The Spread of Information


Print journalism was the start of mass media, but the newspaper is becoming increasingly irrelevant in favor of other sources, such as online news.

Americans are interested in the world around them. There are many different sources of media that provide the viewer with the type of information they are looking for. There are multiple outlets in which media is consumed by the American populace.

Not every American receives their news through the same mediums. Televised media is how the majority of Americans get their news. An example of this would be CNN, Fox News, or even a local station.

News from online sources is the second most popular form of mass media. A common way this information is shared is through social media. In a survey completed by Pew Research Center, 69 percent of American adults use social media to get their news. Many major news companies use social media as a way to provide information.

Social media prefers to gain users attention by using visuals, however, radio has to stimulate the user through sound. Westinghouse company broke into living rooms in 1920 with the invention of the KDKA radio station. Radio, unlike print, could be reached anywhere at any time and all you would do was listen from the comfort from your home. Rather than finding the news, it comes to you. As one of the oldest forms of mass media, it’s a trusted source of media for a specific generation of Americans. Today, 50-64 year olds are the largest consumer age group of this form of media, and almost one-third of those surveyed were born between 1955-1969, done by Pew Research. In contrast, only 14% of 18-29 year olds listen to this kind of media for news.

In 1440, Johannes Gutenberg invented the printing press, which revolutionized the field of mass media. Since then, information sharing has come a long way, but Gutenberg’s invention was the keystone in the field of media. In the 21st century, print has fallen in popularity due to the accessibility of the other options to gather information. According to a 2015 survey, young adults aging from 18-29 years old have devalued this method of providing news, with only 5 percent of this age group getting their news from the paper.

From the beginning of time, we have been trying to make the sharing of information more accessible. From written language to the printing press to the first computer, we have made leaps and bounds in the progress of spreading information. In the future, most news will be found online, but the user will have many options for how they will receive this information.  An example of this would be that the radio has moved online, but it is still performing its core function. There are many other examples of this such as YouTube, The New York Times, Washington Post. Most forms of news such as stations, articles, and channels, even locally, have moved online.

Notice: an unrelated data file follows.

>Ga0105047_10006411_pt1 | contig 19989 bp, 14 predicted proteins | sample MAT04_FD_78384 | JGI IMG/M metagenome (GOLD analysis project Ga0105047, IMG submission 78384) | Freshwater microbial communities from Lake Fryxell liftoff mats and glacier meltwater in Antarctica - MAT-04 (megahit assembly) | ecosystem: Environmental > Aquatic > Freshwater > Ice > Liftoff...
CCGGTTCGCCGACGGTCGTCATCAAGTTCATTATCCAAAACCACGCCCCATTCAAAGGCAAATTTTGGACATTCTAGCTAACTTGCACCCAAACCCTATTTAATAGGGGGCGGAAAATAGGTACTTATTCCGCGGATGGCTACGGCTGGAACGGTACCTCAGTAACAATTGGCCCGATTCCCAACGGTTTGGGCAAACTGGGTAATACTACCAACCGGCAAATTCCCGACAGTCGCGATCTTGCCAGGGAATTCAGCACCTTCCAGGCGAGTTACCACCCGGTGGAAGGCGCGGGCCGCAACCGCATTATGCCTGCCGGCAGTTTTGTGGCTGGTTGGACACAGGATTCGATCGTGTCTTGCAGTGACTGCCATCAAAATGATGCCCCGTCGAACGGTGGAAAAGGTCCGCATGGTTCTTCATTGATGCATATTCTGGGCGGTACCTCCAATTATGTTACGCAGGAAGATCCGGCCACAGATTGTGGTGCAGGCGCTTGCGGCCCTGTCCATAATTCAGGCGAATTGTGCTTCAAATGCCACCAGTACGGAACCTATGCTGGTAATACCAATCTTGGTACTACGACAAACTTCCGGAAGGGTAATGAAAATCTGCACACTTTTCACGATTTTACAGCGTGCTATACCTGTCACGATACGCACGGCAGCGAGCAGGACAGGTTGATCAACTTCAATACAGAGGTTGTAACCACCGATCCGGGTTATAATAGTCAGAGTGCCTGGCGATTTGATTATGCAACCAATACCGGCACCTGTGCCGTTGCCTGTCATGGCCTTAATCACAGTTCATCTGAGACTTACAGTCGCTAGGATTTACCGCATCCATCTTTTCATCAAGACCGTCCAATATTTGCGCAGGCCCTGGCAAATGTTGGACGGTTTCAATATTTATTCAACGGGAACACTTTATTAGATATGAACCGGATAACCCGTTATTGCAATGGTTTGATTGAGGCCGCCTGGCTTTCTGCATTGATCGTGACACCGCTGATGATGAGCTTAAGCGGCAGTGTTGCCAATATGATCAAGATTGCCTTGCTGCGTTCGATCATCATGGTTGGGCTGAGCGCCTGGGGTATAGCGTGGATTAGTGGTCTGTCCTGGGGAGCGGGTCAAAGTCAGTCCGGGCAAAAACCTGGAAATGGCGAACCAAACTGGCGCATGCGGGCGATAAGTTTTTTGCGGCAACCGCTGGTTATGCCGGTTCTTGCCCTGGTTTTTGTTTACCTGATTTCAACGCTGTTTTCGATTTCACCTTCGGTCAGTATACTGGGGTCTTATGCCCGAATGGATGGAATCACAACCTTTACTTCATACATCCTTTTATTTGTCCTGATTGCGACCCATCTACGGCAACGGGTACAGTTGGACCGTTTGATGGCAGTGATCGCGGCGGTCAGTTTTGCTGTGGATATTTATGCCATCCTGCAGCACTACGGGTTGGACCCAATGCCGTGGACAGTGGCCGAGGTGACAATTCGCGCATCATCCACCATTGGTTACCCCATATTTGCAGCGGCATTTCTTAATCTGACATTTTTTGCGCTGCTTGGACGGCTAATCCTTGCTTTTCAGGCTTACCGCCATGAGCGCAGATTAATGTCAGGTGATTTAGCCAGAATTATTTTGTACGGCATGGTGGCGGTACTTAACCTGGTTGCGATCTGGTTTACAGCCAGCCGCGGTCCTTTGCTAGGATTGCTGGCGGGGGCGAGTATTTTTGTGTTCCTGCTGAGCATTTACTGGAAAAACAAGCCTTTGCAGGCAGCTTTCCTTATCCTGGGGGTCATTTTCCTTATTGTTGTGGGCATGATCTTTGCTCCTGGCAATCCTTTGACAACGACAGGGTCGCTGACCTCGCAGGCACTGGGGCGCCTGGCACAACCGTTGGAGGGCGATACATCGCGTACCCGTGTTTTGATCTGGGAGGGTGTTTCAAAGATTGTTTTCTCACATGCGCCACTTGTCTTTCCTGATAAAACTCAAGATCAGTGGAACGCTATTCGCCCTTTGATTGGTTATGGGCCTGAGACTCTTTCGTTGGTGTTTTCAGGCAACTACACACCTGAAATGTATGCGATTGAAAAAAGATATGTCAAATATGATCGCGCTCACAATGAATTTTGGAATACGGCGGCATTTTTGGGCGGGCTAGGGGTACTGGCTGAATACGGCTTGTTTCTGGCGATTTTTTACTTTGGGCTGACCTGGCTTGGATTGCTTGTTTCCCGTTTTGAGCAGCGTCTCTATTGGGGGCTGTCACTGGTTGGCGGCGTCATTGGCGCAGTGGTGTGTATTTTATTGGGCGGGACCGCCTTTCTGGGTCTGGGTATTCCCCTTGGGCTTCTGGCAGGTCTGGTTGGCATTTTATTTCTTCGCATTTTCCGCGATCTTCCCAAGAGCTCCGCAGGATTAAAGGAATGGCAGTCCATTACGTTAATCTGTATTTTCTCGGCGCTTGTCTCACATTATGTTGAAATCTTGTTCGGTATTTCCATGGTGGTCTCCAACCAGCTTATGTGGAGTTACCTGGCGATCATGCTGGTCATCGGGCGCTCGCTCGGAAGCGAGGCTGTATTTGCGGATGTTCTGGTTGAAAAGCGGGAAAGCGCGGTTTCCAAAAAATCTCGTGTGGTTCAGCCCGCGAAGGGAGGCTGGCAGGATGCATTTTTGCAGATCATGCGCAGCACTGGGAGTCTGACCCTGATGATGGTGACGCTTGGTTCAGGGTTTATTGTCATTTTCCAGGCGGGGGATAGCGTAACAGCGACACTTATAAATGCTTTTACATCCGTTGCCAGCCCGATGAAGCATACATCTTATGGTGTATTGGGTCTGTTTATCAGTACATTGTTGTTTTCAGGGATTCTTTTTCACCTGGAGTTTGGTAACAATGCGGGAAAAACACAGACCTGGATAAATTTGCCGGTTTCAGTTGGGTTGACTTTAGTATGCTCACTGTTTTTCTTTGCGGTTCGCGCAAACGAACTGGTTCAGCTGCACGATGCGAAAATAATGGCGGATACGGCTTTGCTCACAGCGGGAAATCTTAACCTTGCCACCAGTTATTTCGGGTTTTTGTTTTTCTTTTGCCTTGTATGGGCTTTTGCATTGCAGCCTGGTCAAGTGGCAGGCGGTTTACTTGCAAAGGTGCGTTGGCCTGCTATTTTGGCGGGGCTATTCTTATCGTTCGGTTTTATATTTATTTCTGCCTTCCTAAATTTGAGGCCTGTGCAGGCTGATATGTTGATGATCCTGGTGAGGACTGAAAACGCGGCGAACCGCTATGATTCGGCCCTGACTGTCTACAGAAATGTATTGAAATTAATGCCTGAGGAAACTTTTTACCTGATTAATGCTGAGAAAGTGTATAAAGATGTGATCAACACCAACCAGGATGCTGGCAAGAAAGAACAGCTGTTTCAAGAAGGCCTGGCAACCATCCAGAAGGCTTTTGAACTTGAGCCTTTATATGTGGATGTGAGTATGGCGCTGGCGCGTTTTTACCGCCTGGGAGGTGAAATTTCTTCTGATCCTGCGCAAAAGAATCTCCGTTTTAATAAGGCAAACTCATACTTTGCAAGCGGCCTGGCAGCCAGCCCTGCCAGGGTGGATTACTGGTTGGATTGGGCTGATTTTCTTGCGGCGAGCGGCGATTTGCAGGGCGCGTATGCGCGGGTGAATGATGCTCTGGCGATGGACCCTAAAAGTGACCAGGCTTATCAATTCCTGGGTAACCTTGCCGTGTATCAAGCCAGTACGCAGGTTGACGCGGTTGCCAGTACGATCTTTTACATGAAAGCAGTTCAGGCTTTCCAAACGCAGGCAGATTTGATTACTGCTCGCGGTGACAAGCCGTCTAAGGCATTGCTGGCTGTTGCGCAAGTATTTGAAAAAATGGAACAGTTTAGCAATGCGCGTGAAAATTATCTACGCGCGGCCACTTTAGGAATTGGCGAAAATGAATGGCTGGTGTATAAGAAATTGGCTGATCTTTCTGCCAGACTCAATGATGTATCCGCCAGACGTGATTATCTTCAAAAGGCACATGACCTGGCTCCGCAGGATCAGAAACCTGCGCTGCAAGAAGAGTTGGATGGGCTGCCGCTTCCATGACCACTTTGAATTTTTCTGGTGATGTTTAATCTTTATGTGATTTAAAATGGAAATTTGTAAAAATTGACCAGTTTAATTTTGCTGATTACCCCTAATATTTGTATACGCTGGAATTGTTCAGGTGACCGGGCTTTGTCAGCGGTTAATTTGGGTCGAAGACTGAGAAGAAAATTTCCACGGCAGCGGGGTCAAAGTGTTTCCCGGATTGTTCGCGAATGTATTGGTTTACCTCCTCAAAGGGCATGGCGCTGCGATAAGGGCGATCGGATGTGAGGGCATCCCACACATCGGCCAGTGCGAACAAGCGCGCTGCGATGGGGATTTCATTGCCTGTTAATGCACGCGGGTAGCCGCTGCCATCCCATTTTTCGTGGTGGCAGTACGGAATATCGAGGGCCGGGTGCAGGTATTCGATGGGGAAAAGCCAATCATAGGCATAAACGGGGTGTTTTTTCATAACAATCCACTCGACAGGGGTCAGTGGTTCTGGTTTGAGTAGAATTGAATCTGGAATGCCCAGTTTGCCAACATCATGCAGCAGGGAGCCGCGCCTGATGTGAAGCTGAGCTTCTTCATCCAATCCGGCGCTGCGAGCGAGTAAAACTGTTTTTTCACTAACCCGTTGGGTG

In conclusion, the accessibility of news has grown drastically over time. When younger people continue the trend of digitizing news, Americans will have to be vigilant of where they are getting their news. We are at the beginning of this new age, and we are already seeing the spread of false information and rumors by online news sources. Americans should take precautions in the future to verify the news that they are looking at online such as citing and double-checking the news that they see. Now that we have access to more information, we must take steps to make sure that we are using this information correctly. If we do not do this, we could end up worse for all people. If we use this power of creating and receiving information correctly, we could grow into a better human race. If we use this incorrectly, we could end up vilifying our own people.